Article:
Animal bites, whether from domestic pets or wild creatures, are traumatic. While some bites may only leave a minor wound, others can cause traumatic injuries.
Severe bites can cause nerve damage, tendon damage, and even fractures on top of the lacerations. Our board-certified surgeons here at Sequoia Institute for Surgical Services in Porterville, Reedley, and Visalia, California, are experts at treating traumatic injuries. Whether you need care for a broken bone, nerve or tendon damage, or wound care, our surgeons provide everything you need.
In the meantime, here are the steps you should take if an animal bites you or someone you know.
Animal bites can happen suddenly, so it’s a good idea to have a basic understanding of first aid for animal bites. Immediately after an animal bite:
Animal bites expose you to germs, and because teeth can cause deep puncture wounds, animal bites pose a high risk of infection, so the most important thing you can do after a bite is clean the wound. Use mild soap and warm water to gently wash the affected area for at least five minutes to remove bacteria and debris from the bite.
If the wound is deep and continues to bleed, try to slow the bleeding with a clean cloth while applying pressure. If the wound bleeds profusely and you can’t slow or stop it, seek emergency medical care immediately.
After cleaning and stopping the bleeding, apply an over-the-counter topical antibacterial ointment to reduce the risk of infection (we may still prescribe oral antibiotics when we see you).
Then, use a clean, sterile dressing or bandage to cover the wound and keep it protected. Change the dressing regularly to prevent infection.
Regardless of the severity of the animal bite, it’s important to seek medical attention for all animal bites. Even minor bites can lead to infection or complications if not properly treated. You can seek several different types of professional care for animal bites.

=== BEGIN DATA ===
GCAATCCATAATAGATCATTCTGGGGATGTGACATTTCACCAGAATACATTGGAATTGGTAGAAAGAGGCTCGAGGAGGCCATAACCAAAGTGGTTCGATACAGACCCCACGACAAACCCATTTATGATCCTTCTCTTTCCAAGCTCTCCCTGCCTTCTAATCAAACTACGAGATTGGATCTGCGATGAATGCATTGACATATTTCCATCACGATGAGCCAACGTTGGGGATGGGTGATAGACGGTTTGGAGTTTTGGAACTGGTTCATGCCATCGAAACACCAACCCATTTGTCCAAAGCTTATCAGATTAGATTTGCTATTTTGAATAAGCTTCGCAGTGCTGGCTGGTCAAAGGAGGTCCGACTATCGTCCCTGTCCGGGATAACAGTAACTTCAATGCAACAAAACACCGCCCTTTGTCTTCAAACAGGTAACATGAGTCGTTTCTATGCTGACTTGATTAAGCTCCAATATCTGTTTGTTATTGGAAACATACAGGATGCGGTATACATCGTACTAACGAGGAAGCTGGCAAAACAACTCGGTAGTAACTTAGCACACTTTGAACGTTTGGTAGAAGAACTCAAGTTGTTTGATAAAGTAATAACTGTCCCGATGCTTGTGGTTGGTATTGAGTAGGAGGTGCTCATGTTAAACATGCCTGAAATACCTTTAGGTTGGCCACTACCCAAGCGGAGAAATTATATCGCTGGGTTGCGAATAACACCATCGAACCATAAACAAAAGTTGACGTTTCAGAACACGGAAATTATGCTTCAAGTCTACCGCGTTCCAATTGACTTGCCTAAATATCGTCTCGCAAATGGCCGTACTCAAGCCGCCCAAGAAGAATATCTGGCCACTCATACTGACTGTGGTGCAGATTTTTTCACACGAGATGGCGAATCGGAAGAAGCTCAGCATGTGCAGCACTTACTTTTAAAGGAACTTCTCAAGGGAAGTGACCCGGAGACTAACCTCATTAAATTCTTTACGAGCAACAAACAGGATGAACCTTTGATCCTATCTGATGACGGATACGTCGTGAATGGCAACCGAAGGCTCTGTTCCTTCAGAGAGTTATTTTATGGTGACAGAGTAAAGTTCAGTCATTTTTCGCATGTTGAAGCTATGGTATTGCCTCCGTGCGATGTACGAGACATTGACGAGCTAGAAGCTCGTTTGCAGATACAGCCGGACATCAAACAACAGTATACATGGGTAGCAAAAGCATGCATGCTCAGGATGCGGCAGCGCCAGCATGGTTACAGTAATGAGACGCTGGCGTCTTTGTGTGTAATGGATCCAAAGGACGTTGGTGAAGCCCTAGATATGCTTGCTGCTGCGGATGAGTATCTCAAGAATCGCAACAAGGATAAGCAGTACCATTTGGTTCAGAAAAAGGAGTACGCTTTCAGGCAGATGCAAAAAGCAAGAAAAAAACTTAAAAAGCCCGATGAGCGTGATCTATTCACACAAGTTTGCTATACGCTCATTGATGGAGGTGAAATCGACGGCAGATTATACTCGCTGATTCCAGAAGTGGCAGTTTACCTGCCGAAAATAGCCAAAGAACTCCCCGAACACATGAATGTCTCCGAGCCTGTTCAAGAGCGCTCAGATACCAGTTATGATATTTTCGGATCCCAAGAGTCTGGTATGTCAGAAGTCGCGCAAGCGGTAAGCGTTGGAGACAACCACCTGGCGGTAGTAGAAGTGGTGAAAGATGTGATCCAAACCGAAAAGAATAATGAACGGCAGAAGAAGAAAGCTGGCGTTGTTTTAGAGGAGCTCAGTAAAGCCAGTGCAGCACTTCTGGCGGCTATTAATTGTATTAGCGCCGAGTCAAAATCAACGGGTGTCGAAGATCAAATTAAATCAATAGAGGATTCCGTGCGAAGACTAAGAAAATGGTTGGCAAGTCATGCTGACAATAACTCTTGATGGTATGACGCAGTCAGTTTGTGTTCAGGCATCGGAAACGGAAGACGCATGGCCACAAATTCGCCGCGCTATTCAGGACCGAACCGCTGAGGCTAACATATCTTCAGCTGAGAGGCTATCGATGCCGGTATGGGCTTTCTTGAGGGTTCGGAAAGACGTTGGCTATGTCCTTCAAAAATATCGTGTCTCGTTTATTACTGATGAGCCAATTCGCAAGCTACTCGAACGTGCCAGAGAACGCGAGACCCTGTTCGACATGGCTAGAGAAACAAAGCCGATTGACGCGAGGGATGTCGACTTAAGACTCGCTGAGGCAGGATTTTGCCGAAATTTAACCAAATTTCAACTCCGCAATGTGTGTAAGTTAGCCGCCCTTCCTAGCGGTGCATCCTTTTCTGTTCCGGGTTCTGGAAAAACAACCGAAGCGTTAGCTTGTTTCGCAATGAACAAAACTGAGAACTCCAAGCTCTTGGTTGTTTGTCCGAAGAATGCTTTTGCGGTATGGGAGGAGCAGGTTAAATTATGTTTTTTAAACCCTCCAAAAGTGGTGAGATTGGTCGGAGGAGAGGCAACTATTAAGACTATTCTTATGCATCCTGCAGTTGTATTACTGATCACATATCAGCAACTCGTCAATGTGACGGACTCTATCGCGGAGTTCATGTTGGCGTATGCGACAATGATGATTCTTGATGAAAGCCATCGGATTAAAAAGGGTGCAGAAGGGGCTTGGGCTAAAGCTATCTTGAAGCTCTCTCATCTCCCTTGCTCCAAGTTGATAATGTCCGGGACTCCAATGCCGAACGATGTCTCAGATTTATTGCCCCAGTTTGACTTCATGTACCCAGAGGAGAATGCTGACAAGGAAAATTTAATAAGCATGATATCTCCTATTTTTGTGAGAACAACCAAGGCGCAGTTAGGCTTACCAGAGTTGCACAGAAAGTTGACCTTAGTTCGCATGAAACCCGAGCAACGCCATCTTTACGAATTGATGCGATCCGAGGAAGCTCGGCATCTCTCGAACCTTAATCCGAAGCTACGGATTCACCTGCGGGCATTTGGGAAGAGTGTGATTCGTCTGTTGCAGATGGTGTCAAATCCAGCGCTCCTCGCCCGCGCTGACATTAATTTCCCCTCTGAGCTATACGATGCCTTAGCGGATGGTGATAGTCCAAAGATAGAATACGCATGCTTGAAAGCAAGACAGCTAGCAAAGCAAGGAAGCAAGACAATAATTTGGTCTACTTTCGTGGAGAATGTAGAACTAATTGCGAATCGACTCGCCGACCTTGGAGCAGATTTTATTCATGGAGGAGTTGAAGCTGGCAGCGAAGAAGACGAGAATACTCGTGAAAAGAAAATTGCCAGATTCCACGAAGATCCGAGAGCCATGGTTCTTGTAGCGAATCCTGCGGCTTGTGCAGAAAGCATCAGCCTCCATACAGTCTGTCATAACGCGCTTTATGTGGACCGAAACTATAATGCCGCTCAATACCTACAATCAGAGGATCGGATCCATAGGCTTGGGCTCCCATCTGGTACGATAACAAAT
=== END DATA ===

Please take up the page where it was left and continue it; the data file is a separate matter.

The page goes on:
While you can perform first aid for an animal bite at home, seeking emergency wound care is still advisable. A health care professional in an urgent care or emergency department setting can assess your wound, recommend necessary vaccinations, remove debris (or even residual animal teeth from the wound), and prescribe antibiotics if needed.
Reporting the bite to local authorities is important if rabies exposure is a concern. You may call the local police or the Tulare County Health & Human Services Agency.
You may need a tetanus shot depending on the nature of the bite and your immunization history. Tetanus is a bacterial infection that can enter the body through puncture wounds, like those caused by animal bites.
In addition to a tetanus shot, you may require the rabies postexposure prophylaxis (PEP) treatment if exposed to rabies. If the animal that bit you is wild, unvaccinated, or acting strangely, there is a risk of rabies transmission.
Remember that an animal bite can be a traumatic experience, especially for children. Seek emotional support from friends, family, or a mental health professional if you or your child feel anxious, stressed, or fearful about the incident.
According to the American Society for Surgery of the Hand, the hands and fingers are the most frequently bitten body parts. If you have damaged bones, nerves, or tendons in your hands, trust our experienced hand surgeons 一 Dr. Jonathan Liu and Dr. Huey Yuan Tien 一 at Sequoia Institute for Surgical Services to provide the surgical care you need.
To learn more about how we can help you recover from an animal bite, call the location of your choice. You can also book your appointment online easily.